June 23, 2024
Search
Close this search box.
Search
Close this search box.
June 23, 2024
Search
Close this search box.

Linking Northern and Central NJ, Bronx, Manhattan, Westchester and CT

Practical Suggestions for Pesach That Falls on Shabbat For Sephardim and Ashkenazim

The conundrum is well-known. We are not permitted to eat chametz on Erev Pesach after the fourth halachic hour of the day (please visit myzmanim.com for specific times in your area), and we are not permitted to eat matzah on Erev Pesach. On a day when we have restrictions regarding eating both chametz and matzah, how are we supposed to fulfill our obligation to eat three meals on Shabbat?!

Background Information

The Mishna (Pesachim 3:6) presents a debate between Rabi Meir and the chachamim whether chametz must be eliminated before Erev Pesach that falls on Shabbat. The halacha (Shulchan Aruch Orach Chaim 444:1) follows the chachamim that one may eat chametz on Erev Pesach that falls on Shabbat through the fourth halachic hour of the day.

In regard to the prohibition to eat matzah on Erev Pesach, the Rishonim debate its scope. Ramban rules that matzah is forbidden even on the night of Erev Pesach, while the Rif and the Rambam rule that the prohibition applies only during the day of Erev Pesach. This debate continues to rage until today. Rav Moshe Feinstein (Teshuvot Igrot Moshe Orach Chaim 1:155) prefers satisfying Ramban but Rav Ovadia Yosef (Teshuvot Yechave Da’at 1:91) rules that the prohibition applies only during the day portion of Erev Pesach. Some have a custom to refrain from eating matzah all of Chodesh Nisan (Mishna Berura 471:11) but Rav Ovadia Yosef does not mention this minhag.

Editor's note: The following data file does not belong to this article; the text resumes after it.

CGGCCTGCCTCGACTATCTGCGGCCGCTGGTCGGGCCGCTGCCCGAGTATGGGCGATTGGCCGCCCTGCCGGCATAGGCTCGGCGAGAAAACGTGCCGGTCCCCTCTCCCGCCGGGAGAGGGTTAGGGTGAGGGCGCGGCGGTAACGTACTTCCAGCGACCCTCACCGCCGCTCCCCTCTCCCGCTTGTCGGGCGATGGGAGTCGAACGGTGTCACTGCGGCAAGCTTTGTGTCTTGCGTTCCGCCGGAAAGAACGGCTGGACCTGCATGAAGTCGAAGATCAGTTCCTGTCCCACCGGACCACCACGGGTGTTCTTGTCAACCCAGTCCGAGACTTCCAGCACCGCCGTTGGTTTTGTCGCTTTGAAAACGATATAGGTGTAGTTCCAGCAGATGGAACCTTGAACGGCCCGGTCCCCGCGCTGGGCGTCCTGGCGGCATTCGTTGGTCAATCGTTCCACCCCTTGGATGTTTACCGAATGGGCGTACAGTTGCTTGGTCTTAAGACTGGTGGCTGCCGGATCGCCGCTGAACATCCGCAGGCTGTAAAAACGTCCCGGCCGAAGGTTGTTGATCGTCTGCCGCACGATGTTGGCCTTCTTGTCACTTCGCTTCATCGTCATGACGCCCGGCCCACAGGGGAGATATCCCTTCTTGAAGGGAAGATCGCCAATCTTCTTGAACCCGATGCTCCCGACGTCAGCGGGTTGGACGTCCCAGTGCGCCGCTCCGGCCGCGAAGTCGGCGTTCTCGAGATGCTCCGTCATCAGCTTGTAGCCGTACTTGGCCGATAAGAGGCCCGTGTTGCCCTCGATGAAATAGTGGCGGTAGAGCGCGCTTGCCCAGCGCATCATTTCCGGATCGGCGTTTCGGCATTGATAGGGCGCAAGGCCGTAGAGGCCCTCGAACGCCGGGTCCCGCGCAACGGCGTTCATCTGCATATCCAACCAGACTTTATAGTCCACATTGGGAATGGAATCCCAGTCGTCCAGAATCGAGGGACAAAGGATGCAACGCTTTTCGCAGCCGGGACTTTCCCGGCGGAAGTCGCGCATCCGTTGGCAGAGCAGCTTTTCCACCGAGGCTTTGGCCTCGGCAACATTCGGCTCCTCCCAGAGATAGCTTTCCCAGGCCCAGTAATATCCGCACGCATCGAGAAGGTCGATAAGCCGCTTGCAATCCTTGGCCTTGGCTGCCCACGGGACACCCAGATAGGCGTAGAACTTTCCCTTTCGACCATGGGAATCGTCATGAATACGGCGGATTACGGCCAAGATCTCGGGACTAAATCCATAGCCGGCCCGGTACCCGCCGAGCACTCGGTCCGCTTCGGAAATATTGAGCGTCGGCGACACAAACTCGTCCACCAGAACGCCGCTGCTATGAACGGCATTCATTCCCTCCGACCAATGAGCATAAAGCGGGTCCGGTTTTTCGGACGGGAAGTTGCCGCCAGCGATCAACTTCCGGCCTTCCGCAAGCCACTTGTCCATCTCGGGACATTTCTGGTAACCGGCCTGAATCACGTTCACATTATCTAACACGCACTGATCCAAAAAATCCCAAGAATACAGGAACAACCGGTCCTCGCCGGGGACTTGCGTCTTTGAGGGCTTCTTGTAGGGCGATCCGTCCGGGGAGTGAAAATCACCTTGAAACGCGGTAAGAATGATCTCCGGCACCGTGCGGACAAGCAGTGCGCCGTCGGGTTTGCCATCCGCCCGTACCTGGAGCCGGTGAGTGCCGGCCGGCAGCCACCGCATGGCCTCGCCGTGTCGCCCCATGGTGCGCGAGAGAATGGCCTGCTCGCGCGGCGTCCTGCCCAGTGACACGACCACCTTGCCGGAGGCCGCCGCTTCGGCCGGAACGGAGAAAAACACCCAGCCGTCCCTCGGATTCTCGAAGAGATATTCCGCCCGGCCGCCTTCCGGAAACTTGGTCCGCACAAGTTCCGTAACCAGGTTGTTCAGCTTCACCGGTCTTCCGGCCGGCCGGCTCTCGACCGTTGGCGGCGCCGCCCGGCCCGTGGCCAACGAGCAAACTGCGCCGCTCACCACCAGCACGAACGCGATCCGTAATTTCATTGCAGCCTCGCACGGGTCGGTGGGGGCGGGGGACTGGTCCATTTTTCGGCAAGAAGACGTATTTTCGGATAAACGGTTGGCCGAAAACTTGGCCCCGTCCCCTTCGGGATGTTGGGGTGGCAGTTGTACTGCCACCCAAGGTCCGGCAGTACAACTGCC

A Chametz-Free Erev Pesach: Rav Moshe Feinstein

Many prefer to follow Rabi Meir’s view and eliminate all chametz before Pesach, especially those blessed with small children. Rav Moshe and Rav Ovadia set forth different strategies to fulfill the mitzvah of eating Shabbat meals without chametz.

Rav Moshe (ibid.) advises eating matza ashira (i.e., egg matzah) for the first two Shabbat meals. Ashkenazim must finish the second meal before the fourth halachic hour of the day since they do not eat matza ashira even on Erev Pesach absent great need (Rama Orach Chaim 444:1). Although the bracha on matza ashira is Borei Minei Mezonot when eaten as a snack, if it is eaten as part of a full meal its bracha is Hamotzi (with Birkat HaMazon), in Rav Moshe’s view.

Most interestingly, Rav Pinchus Rappaport (of Brooklyn’s Congregation Zichron Rav Moshe Feinstein) told me that he had the merit of eating the Shabbat morning meal on Erev Pesach at the home of Rav Moshe Feinstein. The Feinsteins served chametz with the early Shabbat morning meal, as seems to be the traditional practice. Rav Rappaport relates that Rav Moshe instructed the guests to take only that much chametz they could finish and leave over no extra chametz. However, one gentleman took more chametz than he could eat and left some over, creating a halachic challenge. This story illustrates that it may be best to eliminate all chametz before Pesach.

A Chametz-Free Erev Pesach: Rav Ovadia Yosef